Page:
Dizziness Handicap Inventory is a 25 article scale evaluating functional, emotional, and physical quality of life in patients with vertigo and balance disorder.32,33 DHI was reported to be a scale which may assist clinicians in the diagnosis and follow-up of patients with BPPV.10 Improved quality of life was observed in patients with BPPV after treatment with canalith repositioning maneuvers.23 Andre et al. showed that the Brazilian version of DHI administered before and after treatment in BPPV is beneficial in assessing treatment efficiency.7 In that study, the researchers obtained improved functional, emotional and physical parameters as well as quality of life with DHI in patients with BPPV. Similarly, in our study, an analysis of DHI results revealed significant improvement after maneuvers in both patient groups. We achieved lower DHI scores by performing the DH maneuver a second time in a vertigo population who had negative results in first DH maneuver.

The most common “complication” of BPPV repositioning treatment is canal conversion. Considering the population age in which it is usually performed, there is a surprising sparsity of literature on cervical spine and neurological complications.29,34 In our study, patients were successfully treated without any complication.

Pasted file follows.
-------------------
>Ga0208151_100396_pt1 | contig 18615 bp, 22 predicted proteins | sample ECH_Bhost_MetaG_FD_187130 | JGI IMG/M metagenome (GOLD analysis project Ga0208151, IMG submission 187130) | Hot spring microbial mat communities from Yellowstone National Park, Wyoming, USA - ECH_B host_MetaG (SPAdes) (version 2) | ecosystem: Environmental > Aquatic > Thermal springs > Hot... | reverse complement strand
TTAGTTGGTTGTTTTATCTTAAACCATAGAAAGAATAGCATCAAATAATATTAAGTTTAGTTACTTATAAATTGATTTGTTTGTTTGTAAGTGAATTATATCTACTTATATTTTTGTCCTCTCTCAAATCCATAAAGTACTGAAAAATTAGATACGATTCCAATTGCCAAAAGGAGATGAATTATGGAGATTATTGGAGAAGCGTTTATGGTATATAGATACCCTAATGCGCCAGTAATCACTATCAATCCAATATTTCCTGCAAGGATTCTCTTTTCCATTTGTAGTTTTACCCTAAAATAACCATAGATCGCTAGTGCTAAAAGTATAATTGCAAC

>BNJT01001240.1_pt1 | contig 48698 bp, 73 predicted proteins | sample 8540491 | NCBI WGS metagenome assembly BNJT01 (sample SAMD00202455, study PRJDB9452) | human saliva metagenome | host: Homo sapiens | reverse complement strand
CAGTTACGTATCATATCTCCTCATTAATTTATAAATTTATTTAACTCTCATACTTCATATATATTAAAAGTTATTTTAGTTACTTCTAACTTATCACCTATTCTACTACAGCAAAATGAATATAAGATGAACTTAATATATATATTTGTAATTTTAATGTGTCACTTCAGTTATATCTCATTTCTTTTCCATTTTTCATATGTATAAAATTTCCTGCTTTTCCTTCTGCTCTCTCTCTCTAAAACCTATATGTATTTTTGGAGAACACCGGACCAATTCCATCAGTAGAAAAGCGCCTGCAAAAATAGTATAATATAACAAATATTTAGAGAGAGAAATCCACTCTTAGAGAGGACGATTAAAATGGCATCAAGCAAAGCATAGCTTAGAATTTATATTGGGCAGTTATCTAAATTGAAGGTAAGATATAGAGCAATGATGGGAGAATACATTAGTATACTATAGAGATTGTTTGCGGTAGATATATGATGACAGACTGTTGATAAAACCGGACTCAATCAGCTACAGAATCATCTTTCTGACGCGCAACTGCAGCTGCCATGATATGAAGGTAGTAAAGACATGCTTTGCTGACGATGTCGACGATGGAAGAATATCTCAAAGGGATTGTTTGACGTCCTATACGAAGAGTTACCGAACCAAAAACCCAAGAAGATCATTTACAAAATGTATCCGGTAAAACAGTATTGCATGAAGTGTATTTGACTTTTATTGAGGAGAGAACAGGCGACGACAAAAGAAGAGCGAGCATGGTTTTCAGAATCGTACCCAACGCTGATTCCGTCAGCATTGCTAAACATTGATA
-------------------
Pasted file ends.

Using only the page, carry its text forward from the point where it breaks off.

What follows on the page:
Repeated DH maneuver in misdiagnosed patients may reduce the cost of the treatment by preventing unnecessary diagnostic tests. Patients may be diagnosed faster while costly and inconvenient additional examinations may not be required. Further studies are needed whether to see if repeated DH maneuver will reduce the cost of the treatment.

The fact that we did not use objective methods such as ENG or VNG may be a limitation of this study.


Performing the diagnostic maneuvers only one more time in vertigo patients in the first clinical evaluation increases the diagnosis success in BPPV. Canalith repositioning maneuvers are effective and satisfactory treatment methods in BPPV.

Conflicts of interest

The authors declare no conflicts of interest.

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Please cite this article as: Evren C, Demirbilek N, Elbistanlı MS, Köktürk F, Çelik M. Diagnostic value of repeated Dix-Hallpike and roll maneuvers in benign paroxysmal positional vertigo. Braz J Otorhinolaryngol. 2017;83:243–8.

Peer Review under the responsibility of Associação Brasileira de Otorrinolaringologia e Cirurgia Cérvico-Facial.

Corresponding author.
Copyright © 2016. Associação Brasileira de Otorrinolaringologia e Cirurgia Cérvico-Facial
Braz J Otorhinolaryngol 2017;83:243-8 DOI: 10.1016/j.bjorl.2016.03.007